Felix studied music with Ran Blake, a “Third Stream” musician and an innovative educator who believed music should be taught by first developing one’s ear with careful listening and imitating, as well as with improvisation.  Blake told Felix that while she was not a genius on the piano she could sing and dance masterfully.

In 1975, Felix studied classical realistic drawing in Florence with Segniori Seimi.  She also studied painting at Brandeis with the artist Paul Georges, who regarded Felix as his most talented student, and became her most influential teacher.  She would show up to class twice a week with an entourage piling out of an old station wagon driven by a boyfriend.  Georges taught Felix the visceral expressiveness of the painterly tradition he had learned from Hans Hofmann, Fernand Léger, and Jack Wilkinson.  He encouraged Felix to paint on a large scale, to depict her dreams and be free, advice she avidly followed.

He also persuaded her to move to New York City.  Which Felix did around 1981, working as a babysitter for the children of composer Philip Glass and JoAnne Akalaitis, and inheriting a modest trust fund after her father’s death.  She rented a loft above a movie theater on Delancey Street, living there with her boyfriend, Greg Van Cook, formerly a lead guitarist for the band Wayne County and The Electric Chairs.  The couple was always welcoming to their friends, some of whom would stay with them for days at a time.  These included Michael Patrick MacDonald; Marguerite Van Cook; James Romberger; Tony Rocco, a soft-spoken, kind-hearted Brooklyn junkie; and Albee Pritchard, a homeless beat poet and irascible drunkard whom Felix and Greg loved dearly.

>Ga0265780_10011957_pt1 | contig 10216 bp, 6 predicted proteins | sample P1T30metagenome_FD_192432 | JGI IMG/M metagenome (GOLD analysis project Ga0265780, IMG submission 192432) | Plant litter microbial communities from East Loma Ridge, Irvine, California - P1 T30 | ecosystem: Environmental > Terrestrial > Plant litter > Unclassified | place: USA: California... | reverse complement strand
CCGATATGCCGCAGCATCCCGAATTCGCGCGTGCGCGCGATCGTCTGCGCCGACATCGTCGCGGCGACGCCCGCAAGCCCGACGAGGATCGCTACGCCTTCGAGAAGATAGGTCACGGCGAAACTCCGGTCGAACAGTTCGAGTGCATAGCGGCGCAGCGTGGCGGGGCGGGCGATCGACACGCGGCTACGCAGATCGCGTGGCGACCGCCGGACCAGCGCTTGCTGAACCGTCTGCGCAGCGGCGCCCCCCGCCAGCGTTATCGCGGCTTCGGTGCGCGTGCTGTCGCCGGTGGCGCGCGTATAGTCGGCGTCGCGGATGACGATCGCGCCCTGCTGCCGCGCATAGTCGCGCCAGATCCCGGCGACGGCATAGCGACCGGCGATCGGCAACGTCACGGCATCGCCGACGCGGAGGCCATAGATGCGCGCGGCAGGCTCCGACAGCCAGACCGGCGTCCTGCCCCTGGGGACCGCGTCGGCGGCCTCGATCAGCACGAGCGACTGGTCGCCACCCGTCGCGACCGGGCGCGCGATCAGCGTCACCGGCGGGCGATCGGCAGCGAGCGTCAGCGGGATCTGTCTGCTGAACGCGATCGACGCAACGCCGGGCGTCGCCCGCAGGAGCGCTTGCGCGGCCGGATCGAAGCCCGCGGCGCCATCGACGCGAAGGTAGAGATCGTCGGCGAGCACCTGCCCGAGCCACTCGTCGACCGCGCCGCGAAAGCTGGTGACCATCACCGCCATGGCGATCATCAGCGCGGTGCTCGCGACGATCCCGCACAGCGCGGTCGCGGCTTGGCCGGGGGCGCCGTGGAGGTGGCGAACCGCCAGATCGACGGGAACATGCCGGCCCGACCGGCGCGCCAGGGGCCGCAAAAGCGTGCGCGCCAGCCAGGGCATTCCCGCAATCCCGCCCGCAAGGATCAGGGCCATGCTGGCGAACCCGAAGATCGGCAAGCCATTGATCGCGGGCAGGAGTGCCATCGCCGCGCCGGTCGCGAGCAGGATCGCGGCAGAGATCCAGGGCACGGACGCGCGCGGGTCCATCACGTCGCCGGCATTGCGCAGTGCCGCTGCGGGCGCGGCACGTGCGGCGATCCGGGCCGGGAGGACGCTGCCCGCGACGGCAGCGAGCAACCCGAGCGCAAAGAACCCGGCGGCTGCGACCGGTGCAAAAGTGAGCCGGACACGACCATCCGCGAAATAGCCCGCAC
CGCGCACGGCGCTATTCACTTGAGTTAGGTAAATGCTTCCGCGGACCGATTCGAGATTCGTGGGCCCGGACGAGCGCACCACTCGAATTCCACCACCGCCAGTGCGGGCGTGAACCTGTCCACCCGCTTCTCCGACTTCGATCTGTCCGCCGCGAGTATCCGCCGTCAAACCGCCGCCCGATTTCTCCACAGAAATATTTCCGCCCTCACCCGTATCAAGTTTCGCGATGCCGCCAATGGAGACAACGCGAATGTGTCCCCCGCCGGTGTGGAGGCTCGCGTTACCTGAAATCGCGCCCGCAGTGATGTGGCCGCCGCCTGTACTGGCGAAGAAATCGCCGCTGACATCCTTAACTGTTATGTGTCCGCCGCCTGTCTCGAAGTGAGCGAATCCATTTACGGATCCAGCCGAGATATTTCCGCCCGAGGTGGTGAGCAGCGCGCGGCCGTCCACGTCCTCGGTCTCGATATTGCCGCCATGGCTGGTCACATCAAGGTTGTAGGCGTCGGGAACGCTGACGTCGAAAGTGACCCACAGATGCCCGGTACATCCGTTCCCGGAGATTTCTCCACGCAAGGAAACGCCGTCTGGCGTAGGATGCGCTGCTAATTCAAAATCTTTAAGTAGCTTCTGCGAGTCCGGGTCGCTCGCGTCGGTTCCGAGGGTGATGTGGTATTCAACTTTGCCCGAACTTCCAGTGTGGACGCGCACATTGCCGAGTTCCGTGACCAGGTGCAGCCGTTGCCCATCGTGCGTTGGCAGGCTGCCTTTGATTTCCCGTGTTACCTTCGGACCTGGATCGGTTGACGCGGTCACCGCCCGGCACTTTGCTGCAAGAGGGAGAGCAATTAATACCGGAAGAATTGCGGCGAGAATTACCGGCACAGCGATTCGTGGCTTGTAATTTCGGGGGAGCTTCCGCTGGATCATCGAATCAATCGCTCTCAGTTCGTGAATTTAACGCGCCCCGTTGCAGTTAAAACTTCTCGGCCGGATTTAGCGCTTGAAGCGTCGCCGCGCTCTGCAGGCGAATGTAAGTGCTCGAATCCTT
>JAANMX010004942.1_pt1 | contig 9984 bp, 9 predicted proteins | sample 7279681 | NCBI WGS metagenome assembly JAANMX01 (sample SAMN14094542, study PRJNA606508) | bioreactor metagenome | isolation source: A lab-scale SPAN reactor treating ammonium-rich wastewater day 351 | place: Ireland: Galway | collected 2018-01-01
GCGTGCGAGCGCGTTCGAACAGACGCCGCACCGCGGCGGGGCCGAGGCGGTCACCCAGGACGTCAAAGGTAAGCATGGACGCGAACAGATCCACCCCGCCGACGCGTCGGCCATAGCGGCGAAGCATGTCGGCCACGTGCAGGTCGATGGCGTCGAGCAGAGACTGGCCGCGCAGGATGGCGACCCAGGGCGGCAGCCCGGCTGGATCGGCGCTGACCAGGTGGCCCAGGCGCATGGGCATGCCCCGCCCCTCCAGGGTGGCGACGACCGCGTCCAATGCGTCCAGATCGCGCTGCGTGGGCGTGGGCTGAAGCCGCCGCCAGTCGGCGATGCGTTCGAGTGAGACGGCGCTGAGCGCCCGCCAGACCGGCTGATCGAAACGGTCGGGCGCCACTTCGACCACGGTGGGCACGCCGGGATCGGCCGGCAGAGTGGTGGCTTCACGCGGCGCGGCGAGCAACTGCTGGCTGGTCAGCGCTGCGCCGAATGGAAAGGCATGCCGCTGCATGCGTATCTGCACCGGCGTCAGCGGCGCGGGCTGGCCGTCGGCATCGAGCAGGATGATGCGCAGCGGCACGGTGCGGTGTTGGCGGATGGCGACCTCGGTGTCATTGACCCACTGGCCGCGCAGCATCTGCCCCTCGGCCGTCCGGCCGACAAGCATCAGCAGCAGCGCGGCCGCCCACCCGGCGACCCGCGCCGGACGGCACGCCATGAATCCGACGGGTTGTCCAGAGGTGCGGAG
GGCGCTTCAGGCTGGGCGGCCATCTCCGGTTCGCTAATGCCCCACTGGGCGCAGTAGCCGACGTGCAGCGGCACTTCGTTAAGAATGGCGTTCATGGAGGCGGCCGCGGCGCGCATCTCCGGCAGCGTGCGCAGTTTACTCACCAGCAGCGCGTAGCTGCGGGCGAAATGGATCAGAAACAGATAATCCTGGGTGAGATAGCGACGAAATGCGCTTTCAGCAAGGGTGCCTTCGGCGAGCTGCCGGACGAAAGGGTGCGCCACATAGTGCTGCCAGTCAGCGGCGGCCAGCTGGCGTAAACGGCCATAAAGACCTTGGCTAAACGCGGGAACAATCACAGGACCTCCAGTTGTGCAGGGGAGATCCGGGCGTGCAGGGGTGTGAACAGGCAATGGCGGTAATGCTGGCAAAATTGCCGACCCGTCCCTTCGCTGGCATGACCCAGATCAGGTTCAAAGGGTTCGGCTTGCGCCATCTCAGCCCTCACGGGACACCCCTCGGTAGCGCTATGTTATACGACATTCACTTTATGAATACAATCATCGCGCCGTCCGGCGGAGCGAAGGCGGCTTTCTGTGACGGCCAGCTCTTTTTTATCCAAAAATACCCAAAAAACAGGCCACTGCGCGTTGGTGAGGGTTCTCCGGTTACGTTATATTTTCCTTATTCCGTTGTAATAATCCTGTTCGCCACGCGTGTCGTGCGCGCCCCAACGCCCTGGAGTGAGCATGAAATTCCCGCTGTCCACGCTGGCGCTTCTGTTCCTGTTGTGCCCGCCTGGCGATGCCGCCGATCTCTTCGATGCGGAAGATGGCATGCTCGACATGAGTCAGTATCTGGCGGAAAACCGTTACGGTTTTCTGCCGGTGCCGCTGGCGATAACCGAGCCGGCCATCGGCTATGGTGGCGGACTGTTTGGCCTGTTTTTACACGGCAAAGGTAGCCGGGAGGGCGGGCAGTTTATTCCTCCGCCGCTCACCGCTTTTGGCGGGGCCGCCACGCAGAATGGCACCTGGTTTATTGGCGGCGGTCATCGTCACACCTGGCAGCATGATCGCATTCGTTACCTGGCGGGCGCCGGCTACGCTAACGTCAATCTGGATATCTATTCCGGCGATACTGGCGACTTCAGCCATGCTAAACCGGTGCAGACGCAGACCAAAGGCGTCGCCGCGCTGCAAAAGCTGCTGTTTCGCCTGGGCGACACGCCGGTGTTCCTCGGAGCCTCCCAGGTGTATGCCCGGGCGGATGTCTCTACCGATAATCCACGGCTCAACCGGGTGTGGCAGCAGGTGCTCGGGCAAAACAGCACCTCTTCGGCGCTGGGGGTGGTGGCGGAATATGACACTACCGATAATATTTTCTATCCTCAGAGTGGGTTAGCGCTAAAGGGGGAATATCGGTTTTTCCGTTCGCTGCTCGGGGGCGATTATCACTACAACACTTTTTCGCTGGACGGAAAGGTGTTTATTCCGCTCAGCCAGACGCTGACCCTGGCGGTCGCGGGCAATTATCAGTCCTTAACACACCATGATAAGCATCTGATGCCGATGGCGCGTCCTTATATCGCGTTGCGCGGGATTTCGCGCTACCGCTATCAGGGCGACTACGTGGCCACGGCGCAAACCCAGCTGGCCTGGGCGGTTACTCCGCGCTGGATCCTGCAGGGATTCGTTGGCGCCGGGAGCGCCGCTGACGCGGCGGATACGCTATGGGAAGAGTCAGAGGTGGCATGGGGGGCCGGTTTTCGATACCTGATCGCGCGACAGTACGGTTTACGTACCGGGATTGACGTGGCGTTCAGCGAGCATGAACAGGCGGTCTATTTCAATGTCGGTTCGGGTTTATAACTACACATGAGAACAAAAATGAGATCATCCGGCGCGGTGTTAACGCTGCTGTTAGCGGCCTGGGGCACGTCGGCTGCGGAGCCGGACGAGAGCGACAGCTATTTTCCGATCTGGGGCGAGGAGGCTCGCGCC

In order to start showing her own work in New York Felix would arrive at a gallery’s opening night and prop one of her paintings nearby.  In 1985 she and Greg moved to a storefront at 647 E. 11th Street, living in the apartment in back of what she named the Pène Du Bois Gallery.  From late 1985 until early the next year she presented four exhibits, including two one-person shows and two group shows.  Her own work was displayed in galleries associated with the East Village art scene, including 56 Bleecker Gallery.  Barry Blinderman offered her a one person show at Semaphore East in 1986.  During this period Felix was often visited in both Boston and New York by her friend, poet and artist René Ricard.

In the late 1980s a former high school teacher of Felix’s wheedled large sums of money from her, depleting her inheritance and leading to her being hospitalized for a nervous breakdown, after which she left New York and moved back to her Brookline home.  Around 1990, Felix and a boyfriend drove a van from Brookline to New Orleans, in and near which she would live from then on, sometimes in shelters and on food lines during periods of destitution.  In New Orleans she met and later married the love of her life, Curtis Rogers.